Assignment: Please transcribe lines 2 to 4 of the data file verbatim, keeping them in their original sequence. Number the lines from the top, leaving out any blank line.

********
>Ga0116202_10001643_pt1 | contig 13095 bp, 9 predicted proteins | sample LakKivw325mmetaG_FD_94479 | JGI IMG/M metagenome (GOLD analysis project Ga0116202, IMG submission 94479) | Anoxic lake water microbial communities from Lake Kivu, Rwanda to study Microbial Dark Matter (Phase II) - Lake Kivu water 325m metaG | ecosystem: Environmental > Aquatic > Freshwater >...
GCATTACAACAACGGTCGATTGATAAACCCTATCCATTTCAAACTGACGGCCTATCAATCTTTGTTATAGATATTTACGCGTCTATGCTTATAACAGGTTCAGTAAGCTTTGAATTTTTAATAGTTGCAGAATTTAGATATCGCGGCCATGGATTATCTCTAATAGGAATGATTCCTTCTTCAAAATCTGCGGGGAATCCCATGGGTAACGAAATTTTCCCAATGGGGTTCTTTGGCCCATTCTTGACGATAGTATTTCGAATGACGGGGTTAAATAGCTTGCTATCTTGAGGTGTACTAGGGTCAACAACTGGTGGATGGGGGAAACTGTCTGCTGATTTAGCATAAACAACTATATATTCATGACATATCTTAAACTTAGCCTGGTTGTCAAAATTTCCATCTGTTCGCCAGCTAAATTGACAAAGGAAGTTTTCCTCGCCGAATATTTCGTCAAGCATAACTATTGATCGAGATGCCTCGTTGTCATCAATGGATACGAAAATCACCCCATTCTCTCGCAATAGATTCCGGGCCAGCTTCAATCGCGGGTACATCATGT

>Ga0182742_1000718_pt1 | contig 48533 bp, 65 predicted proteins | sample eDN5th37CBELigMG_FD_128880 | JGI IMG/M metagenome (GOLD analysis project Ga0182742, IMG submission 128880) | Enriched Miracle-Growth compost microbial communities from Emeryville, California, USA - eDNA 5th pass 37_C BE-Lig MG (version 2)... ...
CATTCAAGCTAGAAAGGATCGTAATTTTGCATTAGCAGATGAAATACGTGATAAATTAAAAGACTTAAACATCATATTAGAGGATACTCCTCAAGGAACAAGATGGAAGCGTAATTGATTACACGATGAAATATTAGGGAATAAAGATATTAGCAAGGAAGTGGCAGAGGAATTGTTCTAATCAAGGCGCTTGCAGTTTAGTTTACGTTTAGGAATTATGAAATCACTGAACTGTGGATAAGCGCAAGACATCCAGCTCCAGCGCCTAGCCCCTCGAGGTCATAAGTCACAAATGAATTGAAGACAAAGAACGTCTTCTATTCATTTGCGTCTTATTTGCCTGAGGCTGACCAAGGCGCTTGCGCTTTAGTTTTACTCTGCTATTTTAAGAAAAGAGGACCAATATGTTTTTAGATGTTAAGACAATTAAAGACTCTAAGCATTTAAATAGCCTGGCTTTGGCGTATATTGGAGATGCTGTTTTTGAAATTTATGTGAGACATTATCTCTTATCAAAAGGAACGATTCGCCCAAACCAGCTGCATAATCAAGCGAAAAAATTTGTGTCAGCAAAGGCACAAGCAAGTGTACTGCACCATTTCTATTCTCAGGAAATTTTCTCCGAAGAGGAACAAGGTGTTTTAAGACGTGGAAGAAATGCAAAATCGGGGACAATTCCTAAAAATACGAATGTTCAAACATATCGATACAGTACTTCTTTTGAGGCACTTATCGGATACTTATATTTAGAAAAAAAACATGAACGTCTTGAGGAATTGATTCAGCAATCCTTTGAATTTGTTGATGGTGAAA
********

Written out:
GCATTACAACAACGGTCGATTGATAAACCCTATCCATTTCAAACTGACGGCCTATCAATCTTTGTTATAGATATTTACGCGTCTATGCTTATAACAGGTTCAGTAAGCTTTGAATTTTTAATAGTTGCAGAATTTAGATATCGCGGCCATGGATTATCTCTAATAGGAATGATTCCTTCTTCAAAATCTGCGGGGAATCCCATGGGTAACGAAATTTTCCCAATGGGGTTCTTTGGCCCATTCTTGACGATAGTATTTCGAATGACGGGGTTAAATAGCTTGCTATCTTGAGGTGTACTAGGGTCAACAACTGGTGGATGGGGGAAACTGTCTGCTGATTTAGCATAAACAACTATATATTCATGACATATCTTAAACTTAGCCTGGTTGTCAAAATTTCCATCTGTTCGCCAGCTAAATTGACAAAGGAAGTTTTCCTCGCCGAATATTTCGTCAAGCATAACTATTGATCGAGATGCCTCGTTGTCATCAATGGATACGAAAATCACCCCATTCTCTCGCAATAGATTCCGGGCCAGCTTCAATCGCGGGTACATCATGT

>Ga0182742_1000718_pt1 | contig 48533 bp, 65 predicted proteins | sample eDN5th37CBELigMG_FD_128880 | JGI IMG/M metagenome (GOLD analysis project Ga0182742, IMG submission 128880) | Enriched Miracle-Growth compost microbial communities from Emeryville, California, USA - eDNA 5th pass 37_C BE-Lig MG (version 2)... ...
CATTCAAGCTAGAAAGGATCGTAATTTTGCATTAGCAGATGAAATACGTGATAAATTAAAAGACTTAAACATCATATTAGAGGATACTCCTCAAGGAACAAGATGGAAGCGTAATTGATTACACGATGAAATATTAGGGAATAAAGATATTAGCAAGGAAGTGGCAGAGGAATTGTTCTAATCAAGGCGCTTGCAGTTTAGTTTACGTTTAGGAATTATGAAATCACTGAACTGTGGATAAGCGCAAGACATCCAGCTCCAGCGCCTAGCCCCTCGAGGTCATAAGTCACAAATGAATTGAAGACAAAGAACGTCTTCTATTCATTTGCGTCTTATTTGCCTGAGGCTGACCAAGGCGCTTGCGCTTTAGTTTTACTCTGCTATTTTAAGAAAAGAGGACCAATATGTTTTTAGATGTTAAGACAATTAAAGACTCTAAGCATTTAAATAGCCTGGCTTTGGCGTATATTGGAGATGCTGTTTTTGAAATTTATGTGAGACATTATCTCTTATCAAAAGGAACGATTCGCCCAAACCAGCTGCATAATCAAGCGAAAAAATTTGTGTCAGCAAAGGCACAAGCAAGTGTACTGCACCATTTCTATTCTCAGGAAATTTTCTCCGAAGAGGAACAAGGTGTTTTAAGACGTGGAAGAAATGCAAAATCGGGGACAATTCCTAAAAATACGAATGTTCAAACATATCGATACAGTACTTCTTTTGAGGCACTTATCGGATACTTATATTTAGAAAAAAAACATGAACGTCTTGAGGAATTGATTCAGCAATCCTTTGAATTTGTTGATGGTGAAA